Analucy Bengochea GAP Indigenous Peoples PCG Co-Chair Honduras Biswamohan Mohanty Director ORRISSA NGO India Dr. Elifuraha Isaya Laltaika Director Association For Law And Advocacy For Pastoralists (ALAPA) United Republic of Tanzania Elisa Urbano Indigenous Representative Espaço Feminista Brazil Ingrid Gamboa Lider Comunitario Iseri Ibagari Groots International Wagucha Guatemala Maria Eugenia Choque Quispe Permanent Forum On Indigenous Issues Ndinini Kimesera Sikar GAP Perla Gómez Gallardo President Comisión De Derechos Humanos Del Distrito Federal Mexico Roger Torres Sub Comisionado COPECO Honduras Teanna Ducharme Aboriginal Intern / Indigenous Youth Activist Government Of BC-Ministry Of Children And Family Development Nisga’a Nation Canada
Indigenous cities: an intersectional look to the inclusion of indigenous peoples in the implementation of the New Urban Agenda
It is critical to the implementation of the New Urban Agenda to ensure that groups that are often marginalized from the governance, economy, and social life of the cities be heard. One such group is indigenous peoples; of the 370 million indigenous peoples living in over 70 countries and speaking over 5,000 different languages, 50% live in cities. The challenges faced by urban indigenous people are many fold – poverty, discrimination, lack of affordable and decent housing, and high unemployment, to name a few. Walking the edge between perserving their identity and maximizing the benefits of urban society, indigenous peoples must additionally be recognized for their positive contributions to cities in many areas.
In order for the New Urban Agenda to successfully promote urban governance where social inclusion is promoted and urban sustainability is developed, it is necessary to include indigenous people and their communities in all decision-making processes at all levels. It is also crucial to understand and recognize the diversity within the indigenous peoples, generating intercultural awareness and mechanisms for the implementation of the New Urban Agenda that adopt an intersectional approach to development.
Likewise, it is of key importance to promote the role of indigenous women in decision-making, recognizing that women are a pillar of the reproduction and preservation of indigenous cultural values and practices in everyday lives in the cities.
Objectives of the Roundtable
- Analyze the ways in which indigenous peoples contribute daily to urban development and the mechanisms and tools that can fully realize their participation in the implementation of the New Urban Agenda.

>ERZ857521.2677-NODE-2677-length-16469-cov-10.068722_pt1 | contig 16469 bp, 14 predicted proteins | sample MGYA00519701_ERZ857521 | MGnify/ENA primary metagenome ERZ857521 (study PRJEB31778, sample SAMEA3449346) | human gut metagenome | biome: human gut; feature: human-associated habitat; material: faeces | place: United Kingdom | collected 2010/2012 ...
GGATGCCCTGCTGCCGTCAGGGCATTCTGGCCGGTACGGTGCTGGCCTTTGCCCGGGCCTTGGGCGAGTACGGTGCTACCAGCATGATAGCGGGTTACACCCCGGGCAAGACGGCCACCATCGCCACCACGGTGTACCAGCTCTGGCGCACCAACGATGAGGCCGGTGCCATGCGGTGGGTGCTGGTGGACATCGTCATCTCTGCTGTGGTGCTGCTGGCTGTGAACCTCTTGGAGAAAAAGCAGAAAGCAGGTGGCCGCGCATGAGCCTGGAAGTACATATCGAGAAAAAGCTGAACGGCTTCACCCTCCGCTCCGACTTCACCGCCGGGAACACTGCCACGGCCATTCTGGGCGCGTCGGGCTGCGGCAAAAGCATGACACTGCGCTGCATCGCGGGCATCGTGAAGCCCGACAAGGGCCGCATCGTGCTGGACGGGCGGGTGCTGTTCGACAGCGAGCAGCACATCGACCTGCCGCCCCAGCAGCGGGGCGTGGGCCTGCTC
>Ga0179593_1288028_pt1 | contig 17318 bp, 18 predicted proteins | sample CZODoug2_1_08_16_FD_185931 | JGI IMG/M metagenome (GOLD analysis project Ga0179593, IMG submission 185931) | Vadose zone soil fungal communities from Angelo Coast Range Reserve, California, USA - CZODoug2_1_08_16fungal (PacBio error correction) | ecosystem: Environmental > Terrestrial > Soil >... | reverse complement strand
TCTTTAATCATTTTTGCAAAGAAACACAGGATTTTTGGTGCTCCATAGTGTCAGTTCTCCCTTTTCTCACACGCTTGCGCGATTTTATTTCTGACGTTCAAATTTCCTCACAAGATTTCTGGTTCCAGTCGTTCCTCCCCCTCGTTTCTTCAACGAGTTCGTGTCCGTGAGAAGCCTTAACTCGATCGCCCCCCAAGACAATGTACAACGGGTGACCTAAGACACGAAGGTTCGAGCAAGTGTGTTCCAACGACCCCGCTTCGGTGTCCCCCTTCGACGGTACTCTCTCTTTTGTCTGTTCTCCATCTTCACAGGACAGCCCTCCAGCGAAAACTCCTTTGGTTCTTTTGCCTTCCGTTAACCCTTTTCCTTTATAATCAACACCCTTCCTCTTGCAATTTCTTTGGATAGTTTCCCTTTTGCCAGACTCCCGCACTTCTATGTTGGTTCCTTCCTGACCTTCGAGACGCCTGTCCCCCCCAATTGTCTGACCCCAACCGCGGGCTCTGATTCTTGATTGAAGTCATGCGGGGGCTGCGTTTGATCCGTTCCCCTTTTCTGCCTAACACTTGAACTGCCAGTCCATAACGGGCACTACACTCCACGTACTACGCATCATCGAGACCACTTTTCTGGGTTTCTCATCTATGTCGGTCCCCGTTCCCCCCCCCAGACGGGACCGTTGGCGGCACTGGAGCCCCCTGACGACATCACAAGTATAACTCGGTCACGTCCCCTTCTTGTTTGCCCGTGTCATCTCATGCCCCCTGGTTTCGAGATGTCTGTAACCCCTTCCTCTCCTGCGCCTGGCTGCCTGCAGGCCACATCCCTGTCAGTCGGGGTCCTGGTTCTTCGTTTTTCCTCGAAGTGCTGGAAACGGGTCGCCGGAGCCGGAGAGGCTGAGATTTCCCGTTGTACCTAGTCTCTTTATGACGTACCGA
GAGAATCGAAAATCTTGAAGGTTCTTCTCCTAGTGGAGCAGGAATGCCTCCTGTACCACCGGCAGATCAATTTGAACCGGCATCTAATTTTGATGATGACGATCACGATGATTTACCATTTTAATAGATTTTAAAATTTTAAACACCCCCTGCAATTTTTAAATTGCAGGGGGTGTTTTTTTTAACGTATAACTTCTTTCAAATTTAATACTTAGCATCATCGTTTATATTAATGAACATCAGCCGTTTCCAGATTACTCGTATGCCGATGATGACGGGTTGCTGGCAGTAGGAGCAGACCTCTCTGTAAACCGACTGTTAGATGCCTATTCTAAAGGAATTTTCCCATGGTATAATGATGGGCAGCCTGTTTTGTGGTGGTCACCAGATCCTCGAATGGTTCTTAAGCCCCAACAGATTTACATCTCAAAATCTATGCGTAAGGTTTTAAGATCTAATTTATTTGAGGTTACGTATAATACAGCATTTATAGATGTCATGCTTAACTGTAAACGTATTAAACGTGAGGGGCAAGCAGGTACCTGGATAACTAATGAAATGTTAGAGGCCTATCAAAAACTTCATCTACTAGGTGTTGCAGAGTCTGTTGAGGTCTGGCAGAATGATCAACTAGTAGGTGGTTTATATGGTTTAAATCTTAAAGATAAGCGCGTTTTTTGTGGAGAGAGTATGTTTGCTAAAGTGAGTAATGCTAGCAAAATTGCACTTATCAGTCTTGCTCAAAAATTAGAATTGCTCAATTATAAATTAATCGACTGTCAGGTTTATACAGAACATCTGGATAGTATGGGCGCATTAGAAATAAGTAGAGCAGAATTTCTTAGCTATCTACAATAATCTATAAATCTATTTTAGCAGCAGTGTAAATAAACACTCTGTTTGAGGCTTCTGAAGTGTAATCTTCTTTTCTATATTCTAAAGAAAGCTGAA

- Present initiatives to include indigenous peoples in the implementation, monitoring and evaluation of the New Urban Agenda.
- Emphasize the importance of gender equality and recognize the crucial role of indigenous women in the development of inclusive, safe and sustainable cities.
- Explore the common knowledge and perspectives on urban challenges and policy priorities affecting Indigenous Peoples.
- How does the indigenous concept of territory play out and contribute to the implementation of the New Urban Agenda and urban development and planning?
- What are the main challenges of indigenous peoples in cities and what can governments do to support efforts to overcome them?
- What are the rural-urban linkages that influence or have an effect on the lives of indigenous peoples?
- What practices, mechanisms, or tools have been proved effective for indigenous peoples to participate fully in the design, implementation, and monitoring and evaluation of development policies at the local and national levels?
- What are the mechanisms to implement an intersectional approach to the inclusion of indigenous voices in decision-making in the context of the implementation of the New Urban Agenda?
- How can the indigenous women leadership be promoted in community and local decision-making?
Roundtable Follow Up
- How do you propose to monitor the outcomes of this session in order to report back on progress at the 9th Session of the World Urban Forum (2018, Kuala Lumpur, Malaysia)?